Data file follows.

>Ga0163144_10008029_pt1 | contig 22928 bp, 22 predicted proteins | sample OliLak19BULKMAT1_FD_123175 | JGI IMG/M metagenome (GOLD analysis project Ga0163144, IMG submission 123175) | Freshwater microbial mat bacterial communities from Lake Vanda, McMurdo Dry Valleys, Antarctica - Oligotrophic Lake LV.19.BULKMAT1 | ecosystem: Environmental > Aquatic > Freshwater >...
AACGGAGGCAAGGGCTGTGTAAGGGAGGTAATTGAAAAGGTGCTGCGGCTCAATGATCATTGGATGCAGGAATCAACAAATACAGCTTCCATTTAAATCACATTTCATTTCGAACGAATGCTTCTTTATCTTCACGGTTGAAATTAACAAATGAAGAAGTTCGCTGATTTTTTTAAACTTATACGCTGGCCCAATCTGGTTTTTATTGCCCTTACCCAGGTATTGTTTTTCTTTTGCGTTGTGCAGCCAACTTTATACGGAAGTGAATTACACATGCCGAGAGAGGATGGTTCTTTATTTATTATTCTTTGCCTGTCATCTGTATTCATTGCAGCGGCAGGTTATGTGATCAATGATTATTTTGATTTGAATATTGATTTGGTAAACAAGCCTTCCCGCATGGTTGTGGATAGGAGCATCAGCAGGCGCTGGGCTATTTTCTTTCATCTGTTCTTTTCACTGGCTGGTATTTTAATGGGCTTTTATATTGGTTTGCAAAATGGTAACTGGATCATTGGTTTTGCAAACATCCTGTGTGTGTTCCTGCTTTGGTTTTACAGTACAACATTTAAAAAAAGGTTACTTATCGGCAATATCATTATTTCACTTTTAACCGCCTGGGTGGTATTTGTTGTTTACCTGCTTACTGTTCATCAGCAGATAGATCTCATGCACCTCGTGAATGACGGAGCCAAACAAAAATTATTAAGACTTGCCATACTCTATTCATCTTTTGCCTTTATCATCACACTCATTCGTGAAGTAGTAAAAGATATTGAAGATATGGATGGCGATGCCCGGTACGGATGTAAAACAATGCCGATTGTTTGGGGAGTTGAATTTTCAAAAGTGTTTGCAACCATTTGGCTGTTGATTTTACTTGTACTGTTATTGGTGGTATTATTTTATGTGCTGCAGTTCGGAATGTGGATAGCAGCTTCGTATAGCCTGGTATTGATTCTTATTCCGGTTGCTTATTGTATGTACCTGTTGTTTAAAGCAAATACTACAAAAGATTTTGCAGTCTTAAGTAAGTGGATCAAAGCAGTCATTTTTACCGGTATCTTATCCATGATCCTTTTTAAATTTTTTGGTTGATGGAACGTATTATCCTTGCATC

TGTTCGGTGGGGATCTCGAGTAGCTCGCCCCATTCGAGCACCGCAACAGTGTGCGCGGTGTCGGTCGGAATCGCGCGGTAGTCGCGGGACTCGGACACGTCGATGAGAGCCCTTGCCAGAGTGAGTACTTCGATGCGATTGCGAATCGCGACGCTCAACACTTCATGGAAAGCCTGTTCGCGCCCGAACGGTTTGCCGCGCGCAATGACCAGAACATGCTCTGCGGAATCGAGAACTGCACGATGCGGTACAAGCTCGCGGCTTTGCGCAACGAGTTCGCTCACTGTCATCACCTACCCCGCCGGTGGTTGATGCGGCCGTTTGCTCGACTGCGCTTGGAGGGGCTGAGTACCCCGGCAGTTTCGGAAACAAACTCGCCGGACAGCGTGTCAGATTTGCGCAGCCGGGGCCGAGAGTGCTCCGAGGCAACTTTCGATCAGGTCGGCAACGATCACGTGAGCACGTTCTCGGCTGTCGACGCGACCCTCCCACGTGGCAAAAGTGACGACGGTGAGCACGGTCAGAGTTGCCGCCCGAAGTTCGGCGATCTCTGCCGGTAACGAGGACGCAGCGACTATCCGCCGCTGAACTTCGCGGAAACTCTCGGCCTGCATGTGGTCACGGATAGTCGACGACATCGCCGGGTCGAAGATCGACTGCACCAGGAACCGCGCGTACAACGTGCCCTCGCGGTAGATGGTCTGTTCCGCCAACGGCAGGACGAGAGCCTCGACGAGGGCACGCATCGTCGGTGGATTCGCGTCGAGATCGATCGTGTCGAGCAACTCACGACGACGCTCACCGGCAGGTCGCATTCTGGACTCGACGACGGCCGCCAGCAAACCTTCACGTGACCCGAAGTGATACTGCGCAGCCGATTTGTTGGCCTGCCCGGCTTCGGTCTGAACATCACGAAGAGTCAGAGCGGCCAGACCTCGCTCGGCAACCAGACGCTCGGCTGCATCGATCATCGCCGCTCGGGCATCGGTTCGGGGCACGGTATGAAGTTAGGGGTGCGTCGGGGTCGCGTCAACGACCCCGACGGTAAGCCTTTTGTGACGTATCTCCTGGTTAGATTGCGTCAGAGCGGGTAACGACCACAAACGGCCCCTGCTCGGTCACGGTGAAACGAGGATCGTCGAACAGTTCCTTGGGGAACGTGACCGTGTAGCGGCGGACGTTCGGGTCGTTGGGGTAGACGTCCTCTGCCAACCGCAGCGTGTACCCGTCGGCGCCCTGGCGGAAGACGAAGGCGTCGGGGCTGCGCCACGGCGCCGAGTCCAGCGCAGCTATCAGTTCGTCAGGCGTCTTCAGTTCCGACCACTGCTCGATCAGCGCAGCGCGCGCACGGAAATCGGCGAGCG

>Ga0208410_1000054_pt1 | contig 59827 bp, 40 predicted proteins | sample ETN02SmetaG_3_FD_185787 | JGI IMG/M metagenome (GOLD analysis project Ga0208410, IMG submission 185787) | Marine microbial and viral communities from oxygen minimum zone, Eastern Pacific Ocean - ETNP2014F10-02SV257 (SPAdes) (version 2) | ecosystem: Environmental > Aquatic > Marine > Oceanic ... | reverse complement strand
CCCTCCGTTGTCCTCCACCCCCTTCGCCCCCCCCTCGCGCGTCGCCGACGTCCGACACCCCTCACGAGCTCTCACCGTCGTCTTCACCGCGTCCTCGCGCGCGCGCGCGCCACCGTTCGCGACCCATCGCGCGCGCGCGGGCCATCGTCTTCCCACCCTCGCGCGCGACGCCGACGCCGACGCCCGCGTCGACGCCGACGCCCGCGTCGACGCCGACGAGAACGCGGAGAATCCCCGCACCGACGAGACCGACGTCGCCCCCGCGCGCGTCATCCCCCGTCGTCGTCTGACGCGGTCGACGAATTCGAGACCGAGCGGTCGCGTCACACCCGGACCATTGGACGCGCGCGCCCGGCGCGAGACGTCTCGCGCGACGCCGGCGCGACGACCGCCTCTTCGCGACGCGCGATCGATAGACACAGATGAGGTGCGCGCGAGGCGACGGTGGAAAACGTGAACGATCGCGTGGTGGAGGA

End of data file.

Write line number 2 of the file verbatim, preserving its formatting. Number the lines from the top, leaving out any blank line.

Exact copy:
AACGGAGGCAAGGGCTGTGTAAGGGAGGTAATTGAAAAGGTGCTGCGGCTCAATGATCATTGGATGCAGGAATCAACAAATACAGCTTCCATTTAAATCACATTTCATTTCGAACGAATGCTTCTTTATCTTCACGGTTGAAATTAACAAATGAAGAAGTTCGCTGATTTTTTTAAACTTATACGCTGGCCCAATCTGGTTTTTATTGCCCTTACCCAGGTATTGTTTTTCTTTTGCGTTGTGCAGCCAACTTTATACGGAAGTGAATTACACATGCCGAGAGAGGATGGTTCTTTATTTATTATTCTTTGCCTGTCATCTGTATTCATTGCAGCGGCAGGTTATGTGATCAATGATTATTTTGATTTGAATATTGATTTGGTAAACAAGCCTTCCCGCATGGTTGTGGATAGGAGCATCAGCAGGCGCTGGGCTATTTTCTTTCATCTGTTCTTTTCACTGGCTGGTATTTTAATGGGCTTTTATATTGGTTTGCAAAATGGTAACTGGATCATTGGTTTTGCAAACATCCTGTGTGTGTTCCTGCTTTGGTTTTACAGTACAACATTTAAAAAAAGGTTACTTATCGGCAATATCATTATTTCACTTTTAACCGCCTGGGTGGTATTTGTTGTTTACCTGCTTACTGTTCATCAGCAGATAGATCTCATGCACCTCGTGAATGACGGAGCCAAACAAAAATTATTAAGACTTGCCATACTCTATTCATCTTTTGCCTTTATCATCACACTCATTCGTGAAGTAGTAAAAGATATTGAAGATATGGATGGCGATGCCCGGTACGGATGTAAAACAATGCCGATTGTTTGGGGAGTTGAATTTTCAAAAGTGTTTGCAACCATTTGGCTGTTGATTTTACTTGTACTGTTATTGGTGGTATTATTTTATGTGCTGCAGTTCGGAATGTGGATAGCAGCTTCGTATAGCCTGGTATTGATTCTTATTCCGGTTGCTTATTGTATGTACCTGTTGTTTAAAGCAAATACTACAAAAGATTTTGCAGTCTTAAGTAAGTGGATCAAAGCAGTCATTTTTACCGGTATCTTATCCATGATCCTTTTTAAATTTTTTGGTTGATGGAACGTATTATCCTTGCATC